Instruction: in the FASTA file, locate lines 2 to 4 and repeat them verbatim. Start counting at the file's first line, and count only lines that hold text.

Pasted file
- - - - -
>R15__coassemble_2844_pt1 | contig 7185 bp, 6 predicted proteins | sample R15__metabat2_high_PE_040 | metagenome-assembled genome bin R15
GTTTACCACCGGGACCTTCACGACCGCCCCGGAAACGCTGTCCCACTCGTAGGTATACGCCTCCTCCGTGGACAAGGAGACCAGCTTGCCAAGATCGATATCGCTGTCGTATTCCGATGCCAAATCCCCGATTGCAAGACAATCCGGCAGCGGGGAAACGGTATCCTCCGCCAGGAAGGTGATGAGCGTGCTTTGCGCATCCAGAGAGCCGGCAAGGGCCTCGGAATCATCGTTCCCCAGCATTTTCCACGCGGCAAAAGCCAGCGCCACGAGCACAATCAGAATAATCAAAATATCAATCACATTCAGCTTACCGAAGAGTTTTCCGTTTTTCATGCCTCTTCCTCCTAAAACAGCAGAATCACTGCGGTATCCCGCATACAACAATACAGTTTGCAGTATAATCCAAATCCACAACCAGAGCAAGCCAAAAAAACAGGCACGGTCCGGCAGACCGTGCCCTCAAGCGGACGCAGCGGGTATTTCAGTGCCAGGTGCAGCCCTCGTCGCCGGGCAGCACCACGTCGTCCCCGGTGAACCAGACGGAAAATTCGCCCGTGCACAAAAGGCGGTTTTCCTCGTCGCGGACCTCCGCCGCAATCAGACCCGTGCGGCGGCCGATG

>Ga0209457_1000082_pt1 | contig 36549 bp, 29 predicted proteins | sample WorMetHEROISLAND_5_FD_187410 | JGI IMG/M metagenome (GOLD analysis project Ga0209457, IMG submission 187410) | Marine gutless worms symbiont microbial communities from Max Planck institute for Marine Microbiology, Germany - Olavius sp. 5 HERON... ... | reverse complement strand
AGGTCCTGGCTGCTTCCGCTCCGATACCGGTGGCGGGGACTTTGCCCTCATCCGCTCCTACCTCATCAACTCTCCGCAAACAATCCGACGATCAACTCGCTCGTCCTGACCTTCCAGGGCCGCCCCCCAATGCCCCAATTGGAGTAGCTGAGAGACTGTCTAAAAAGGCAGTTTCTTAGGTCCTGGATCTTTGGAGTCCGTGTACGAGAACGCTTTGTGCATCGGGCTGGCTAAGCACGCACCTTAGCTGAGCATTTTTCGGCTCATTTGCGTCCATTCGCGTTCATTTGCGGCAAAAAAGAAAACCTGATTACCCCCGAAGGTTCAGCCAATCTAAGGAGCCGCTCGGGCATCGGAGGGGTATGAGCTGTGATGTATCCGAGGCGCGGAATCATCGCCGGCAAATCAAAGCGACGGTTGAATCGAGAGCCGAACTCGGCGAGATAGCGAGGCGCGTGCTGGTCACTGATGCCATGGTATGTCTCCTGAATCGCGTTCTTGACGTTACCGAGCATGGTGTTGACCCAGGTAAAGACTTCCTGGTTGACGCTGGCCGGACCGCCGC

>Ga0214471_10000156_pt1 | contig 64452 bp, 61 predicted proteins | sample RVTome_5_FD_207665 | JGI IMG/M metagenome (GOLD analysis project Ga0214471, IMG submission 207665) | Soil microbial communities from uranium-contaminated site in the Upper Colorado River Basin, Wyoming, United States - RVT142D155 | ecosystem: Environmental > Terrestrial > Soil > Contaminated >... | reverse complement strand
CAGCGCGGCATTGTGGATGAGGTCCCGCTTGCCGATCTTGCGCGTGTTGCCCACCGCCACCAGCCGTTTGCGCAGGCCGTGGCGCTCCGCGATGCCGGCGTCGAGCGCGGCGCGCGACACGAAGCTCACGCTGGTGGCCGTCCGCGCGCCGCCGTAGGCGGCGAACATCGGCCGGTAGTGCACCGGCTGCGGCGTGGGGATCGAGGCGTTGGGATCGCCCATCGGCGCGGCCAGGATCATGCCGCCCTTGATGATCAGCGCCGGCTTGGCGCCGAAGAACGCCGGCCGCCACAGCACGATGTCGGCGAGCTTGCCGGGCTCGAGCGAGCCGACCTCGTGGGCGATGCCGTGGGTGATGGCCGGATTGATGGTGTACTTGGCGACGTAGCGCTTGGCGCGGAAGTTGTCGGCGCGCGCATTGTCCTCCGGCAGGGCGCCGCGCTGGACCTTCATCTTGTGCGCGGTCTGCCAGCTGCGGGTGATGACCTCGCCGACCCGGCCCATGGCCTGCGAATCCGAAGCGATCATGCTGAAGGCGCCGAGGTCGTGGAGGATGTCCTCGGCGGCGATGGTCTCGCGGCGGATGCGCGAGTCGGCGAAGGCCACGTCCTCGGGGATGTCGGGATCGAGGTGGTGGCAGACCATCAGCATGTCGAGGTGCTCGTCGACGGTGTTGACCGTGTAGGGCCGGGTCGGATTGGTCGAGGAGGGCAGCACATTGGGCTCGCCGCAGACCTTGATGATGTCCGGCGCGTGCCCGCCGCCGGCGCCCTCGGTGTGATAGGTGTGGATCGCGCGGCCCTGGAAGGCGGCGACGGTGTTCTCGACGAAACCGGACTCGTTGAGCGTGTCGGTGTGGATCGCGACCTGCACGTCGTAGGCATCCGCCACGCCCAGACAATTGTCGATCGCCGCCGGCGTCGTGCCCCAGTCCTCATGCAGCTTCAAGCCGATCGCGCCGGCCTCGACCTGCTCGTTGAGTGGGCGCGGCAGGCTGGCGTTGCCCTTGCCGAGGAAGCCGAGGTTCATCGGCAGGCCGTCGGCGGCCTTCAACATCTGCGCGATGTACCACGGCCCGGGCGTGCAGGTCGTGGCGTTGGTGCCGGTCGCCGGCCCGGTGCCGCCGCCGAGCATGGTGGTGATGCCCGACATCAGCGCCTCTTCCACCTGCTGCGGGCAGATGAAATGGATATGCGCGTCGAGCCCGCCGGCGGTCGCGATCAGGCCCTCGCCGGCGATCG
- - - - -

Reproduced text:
GTTTACCACCGGGACCTTCACGACCGCCCCGGAAACGCTGTCCCACTCGTAGGTATACGCCTCCTCCGTGGACAAGGAGACCAGCTTGCCAAGATCGATATCGCTGTCGTATTCCGATGCCAAATCCCCGATTGCAAGACAATCCGGCAGCGGGGAAACGGTATCCTCCGCCAGGAAGGTGATGAGCGTGCTTTGCGCATCCAGAGAGCCGGCAAGGGCCTCGGAATCATCGTTCCCCAGCATTTTCCACGCGGCAAAAGCCAGCGCCACGAGCACAATCAGAATAATCAAAATATCAATCACATTCAGCTTACCGAAGAGTTTTCCGTTTTTCATGCCTCTTCCTCCTAAAACAGCAGAATCACTGCGGTATCCCGCATACAACAATACAGTTTGCAGTATAATCCAAATCCACAACCAGAGCAAGCCAAAAAAACAGGCACGGTCCGGCAGACCGTGCCCTCAAGCGGACGCAGCGGGTATTTCAGTGCCAGGTGCAGCCCTCGTCGCCGGGCAGCACCACGTCGTCCCCGGTGAACCAGACGGAAAATTCGCCCGTGCACAAAAGGCGGTTTTCCTCGTCGCGGACCTCCGCCGCAATCAGACCCGTGCGGCGGCCGATG

>Ga0209457_1000082_pt1 | contig 36549 bp, 29 predicted proteins | sample WorMetHEROISLAND_5_FD_187410 | JGI IMG/M metagenome (GOLD analysis project Ga0209457, IMG submission 187410) | Marine gutless worms symbiont microbial communities from Max Planck institute for Marine Microbiology, Germany - Olavius sp. 5 HERON... ... | reverse complement strand
AGGTCCTGGCTGCTTCCGCTCCGATACCGGTGGCGGGGACTTTGCCCTCATCCGCTCCTACCTCATCAACTCTCCGCAAACAATCCGACGATCAACTCGCTCGTCCTGACCTTCCAGGGCCGCCCCCCAATGCCCCAATTGGAGTAGCTGAGAGACTGTCTAAAAAGGCAGTTTCTTAGGTCCTGGATCTTTGGAGTCCGTGTACGAGAACGCTTTGTGCATCGGGCTGGCTAAGCACGCACCTTAGCTGAGCATTTTTCGGCTCATTTGCGTCCATTCGCGTTCATTTGCGGCAAAAAAGAAAACCTGATTACCCCCGAAGGTTCAGCCAATCTAAGGAGCCGCTCGGGCATCGGAGGGGTATGAGCTGTGATGTATCCGAGGCGCGGAATCATCGCCGGCAAATCAAAGCGACGGTTGAATCGAGAGCCGAACTCGGCGAGATAGCGAGGCGCGTGCTGGTCACTGATGCCATGGTATGTCTCCTGAATCGCGTTCTTGACGTTACCGAGCATGGTGTTGACCCAGGTAAAGACTTCCTGGTTGACGCTGGCCGGACCGCCGC